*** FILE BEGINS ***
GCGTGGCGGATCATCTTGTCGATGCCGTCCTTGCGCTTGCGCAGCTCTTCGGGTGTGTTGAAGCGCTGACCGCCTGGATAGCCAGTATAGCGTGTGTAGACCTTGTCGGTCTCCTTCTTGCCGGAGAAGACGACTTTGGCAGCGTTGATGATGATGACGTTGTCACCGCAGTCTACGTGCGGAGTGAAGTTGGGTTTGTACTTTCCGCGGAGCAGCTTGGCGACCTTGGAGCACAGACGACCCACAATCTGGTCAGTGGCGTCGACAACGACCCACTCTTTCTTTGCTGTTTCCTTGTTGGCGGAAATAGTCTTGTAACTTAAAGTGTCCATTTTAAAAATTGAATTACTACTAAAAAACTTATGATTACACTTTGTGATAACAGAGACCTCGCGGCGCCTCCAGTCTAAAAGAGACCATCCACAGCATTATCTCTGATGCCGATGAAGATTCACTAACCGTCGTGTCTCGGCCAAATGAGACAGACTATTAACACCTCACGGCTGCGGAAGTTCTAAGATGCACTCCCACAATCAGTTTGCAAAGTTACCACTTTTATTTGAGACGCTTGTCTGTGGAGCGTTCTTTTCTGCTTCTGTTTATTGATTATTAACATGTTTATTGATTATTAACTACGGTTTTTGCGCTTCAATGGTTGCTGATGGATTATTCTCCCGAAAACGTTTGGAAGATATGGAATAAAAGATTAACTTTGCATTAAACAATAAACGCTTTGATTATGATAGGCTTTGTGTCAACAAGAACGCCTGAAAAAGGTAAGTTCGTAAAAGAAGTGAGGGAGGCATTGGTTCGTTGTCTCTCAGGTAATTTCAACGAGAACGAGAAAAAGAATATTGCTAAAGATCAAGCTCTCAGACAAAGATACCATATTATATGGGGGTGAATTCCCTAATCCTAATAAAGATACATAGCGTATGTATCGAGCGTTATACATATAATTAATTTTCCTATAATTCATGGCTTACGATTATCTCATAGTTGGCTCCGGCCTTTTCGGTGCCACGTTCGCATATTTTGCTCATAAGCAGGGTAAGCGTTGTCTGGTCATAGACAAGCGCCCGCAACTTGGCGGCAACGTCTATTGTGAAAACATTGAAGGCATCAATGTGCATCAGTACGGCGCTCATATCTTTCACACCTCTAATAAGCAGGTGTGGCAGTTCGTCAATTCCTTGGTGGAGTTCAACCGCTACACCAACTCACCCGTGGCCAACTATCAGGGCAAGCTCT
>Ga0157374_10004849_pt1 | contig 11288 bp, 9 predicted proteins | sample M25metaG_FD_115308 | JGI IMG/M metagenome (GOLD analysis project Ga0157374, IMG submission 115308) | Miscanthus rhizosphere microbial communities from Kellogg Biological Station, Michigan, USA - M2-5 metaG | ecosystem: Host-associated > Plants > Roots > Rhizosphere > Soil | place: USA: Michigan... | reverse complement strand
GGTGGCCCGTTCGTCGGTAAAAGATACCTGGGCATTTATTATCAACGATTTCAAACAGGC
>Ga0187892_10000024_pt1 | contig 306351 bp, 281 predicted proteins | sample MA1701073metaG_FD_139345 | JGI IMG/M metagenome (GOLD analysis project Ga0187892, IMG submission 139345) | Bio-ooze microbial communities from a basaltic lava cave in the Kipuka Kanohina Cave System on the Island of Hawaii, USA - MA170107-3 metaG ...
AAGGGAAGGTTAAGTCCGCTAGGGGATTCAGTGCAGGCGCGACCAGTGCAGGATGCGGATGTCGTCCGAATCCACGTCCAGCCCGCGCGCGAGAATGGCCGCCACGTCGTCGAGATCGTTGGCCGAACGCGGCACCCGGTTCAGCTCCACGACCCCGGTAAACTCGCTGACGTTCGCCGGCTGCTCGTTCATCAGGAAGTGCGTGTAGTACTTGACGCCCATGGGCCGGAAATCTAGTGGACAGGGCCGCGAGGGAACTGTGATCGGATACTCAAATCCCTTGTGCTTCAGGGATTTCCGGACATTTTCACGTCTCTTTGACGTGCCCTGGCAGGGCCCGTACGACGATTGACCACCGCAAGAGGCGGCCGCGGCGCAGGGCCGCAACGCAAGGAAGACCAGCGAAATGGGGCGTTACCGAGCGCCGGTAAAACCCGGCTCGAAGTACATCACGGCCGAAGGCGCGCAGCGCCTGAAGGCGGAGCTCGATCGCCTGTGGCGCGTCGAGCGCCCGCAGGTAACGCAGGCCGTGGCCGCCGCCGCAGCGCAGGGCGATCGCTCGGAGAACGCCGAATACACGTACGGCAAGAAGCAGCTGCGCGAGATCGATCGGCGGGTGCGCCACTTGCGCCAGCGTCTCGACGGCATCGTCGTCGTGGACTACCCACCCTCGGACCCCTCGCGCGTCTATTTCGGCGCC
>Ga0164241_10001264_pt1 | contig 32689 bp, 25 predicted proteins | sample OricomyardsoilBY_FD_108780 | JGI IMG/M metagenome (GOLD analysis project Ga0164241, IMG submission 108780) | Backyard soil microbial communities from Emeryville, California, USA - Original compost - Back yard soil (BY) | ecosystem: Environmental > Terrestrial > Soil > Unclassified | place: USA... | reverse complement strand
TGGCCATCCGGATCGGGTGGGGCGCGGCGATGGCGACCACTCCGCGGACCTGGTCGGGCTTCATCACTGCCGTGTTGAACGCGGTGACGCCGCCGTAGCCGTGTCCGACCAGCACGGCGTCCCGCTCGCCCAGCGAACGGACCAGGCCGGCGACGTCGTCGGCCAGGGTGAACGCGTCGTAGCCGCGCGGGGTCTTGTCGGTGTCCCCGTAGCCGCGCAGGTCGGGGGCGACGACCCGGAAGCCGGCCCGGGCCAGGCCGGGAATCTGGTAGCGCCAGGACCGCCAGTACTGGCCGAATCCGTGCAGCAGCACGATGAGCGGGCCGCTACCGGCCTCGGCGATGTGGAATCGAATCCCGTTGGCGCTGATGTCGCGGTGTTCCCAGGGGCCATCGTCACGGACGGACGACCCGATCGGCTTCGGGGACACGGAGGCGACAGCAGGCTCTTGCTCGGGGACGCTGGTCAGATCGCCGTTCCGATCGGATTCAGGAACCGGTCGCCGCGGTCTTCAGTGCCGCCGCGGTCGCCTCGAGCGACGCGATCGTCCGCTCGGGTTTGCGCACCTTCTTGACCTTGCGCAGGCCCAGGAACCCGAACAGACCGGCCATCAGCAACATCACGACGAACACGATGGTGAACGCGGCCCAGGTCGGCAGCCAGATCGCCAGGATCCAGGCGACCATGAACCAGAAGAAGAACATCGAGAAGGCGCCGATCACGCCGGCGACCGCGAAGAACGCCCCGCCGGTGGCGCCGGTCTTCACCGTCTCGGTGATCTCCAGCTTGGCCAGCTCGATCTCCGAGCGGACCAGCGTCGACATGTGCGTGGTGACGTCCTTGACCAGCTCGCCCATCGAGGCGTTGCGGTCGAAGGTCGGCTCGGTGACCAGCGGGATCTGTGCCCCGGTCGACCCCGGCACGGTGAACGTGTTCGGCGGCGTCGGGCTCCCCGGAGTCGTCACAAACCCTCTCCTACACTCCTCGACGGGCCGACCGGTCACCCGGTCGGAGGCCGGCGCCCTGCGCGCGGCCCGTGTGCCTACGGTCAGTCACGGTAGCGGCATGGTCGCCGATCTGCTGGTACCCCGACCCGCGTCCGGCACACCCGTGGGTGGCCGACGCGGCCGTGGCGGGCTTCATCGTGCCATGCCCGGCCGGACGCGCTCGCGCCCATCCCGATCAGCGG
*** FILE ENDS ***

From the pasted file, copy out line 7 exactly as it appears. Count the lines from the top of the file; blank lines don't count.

TGGCCATCCGGATCGGGTGGGGCGCGGCGATGGCGACCACTCCGCGGACCTGGTCGGGCTTCATCACTGCCGTGTTGAACGCGGTGACGCCGCCGTAGCCGTGTCCGACCAGCACGGCGTCCCGCTCGCCCAGCGAACGGACCAGGCCGGCGACGTCGTCGGCCAGGGTGAACGCGTCGTAGCCGCGCGGGGTCTTGTCGGTGTCCCCGTAGCCGCGCAGGTCGGGGGCGACGACCCGGAAGCCGGCCCGGGCCAGGCCGGGAATCTGGTAGCGCCAGGACCGCCAGTACTGGCCGAATCCGTGCAGCAGCACGATGAGCGGGCCGCTACCGGCCTCGGCGATGTGGAATCGAATCCCGTTGGCGCTGATGTCGCGGTGTTCCCAGGGGCCATCGTCACGGACGGACGACCCGATCGGCTTCGGGGACACGGAGGCGACAGCAGGCTCTTGCTCGGGGACGCTGGTCAGATCGCCGTTCCGATCGGATTCAGGAACCGGTCGCCGCGGTCTTCAGTGCCGCCGCGGTCGCCTCGAGCGACGCGATCGTCCGCTCGGGTTTGCGCACCTTCTTGACCTTGCGCAGGCCCAGGAACCCGAACAGACCGGCCATCAGCAACATCACGACGAACACGATGGTGAACGCGGCCCAGGTCGGCAGCCAGATCGCCAGGATCCAGGCGACCATGAACCAGAAGAAGAACATCGAGAAGGCGCCGATCACGCCGGCGACCGCGAAGAACGCCCCGCCGGTGGCGCCGGTCTTCACCGTCTCGGTGATCTCCAGCTTGGCCAGCTCGATCTCCGAGCGGACCAGCGTCGACATGTGCGTGGTGACGTCCTTGACCAGCTCGCCCATCGAGGCGTTGCGGTCGAAGGTCGGCTCGGTGACCAGCGGGATCTGTGCCCCGGTCGACCCCGGCACGGTGAACGTGTTCGGCGGCGTCGGGCTCCCCGGAGTCGTCACAAACCCTCTCCTACACTCCTCGACGGGCCGACCGGTCACCCGGTCGGAGGCCGGCGCCCTGCGCGCGGCCCGTGTGCCTACGGTCAGTCACGGTAGCGGCATGGTCGCCGATCTGCTGGTACCCCGACCCGCGTCCGGCACACCCGTGGGTGGCCGACGCGGCCGTGGCGGGCTTCATCGTGCCATGCCCGGCCGGACGCGCTCGCGCCCATCCCGATCAGCGG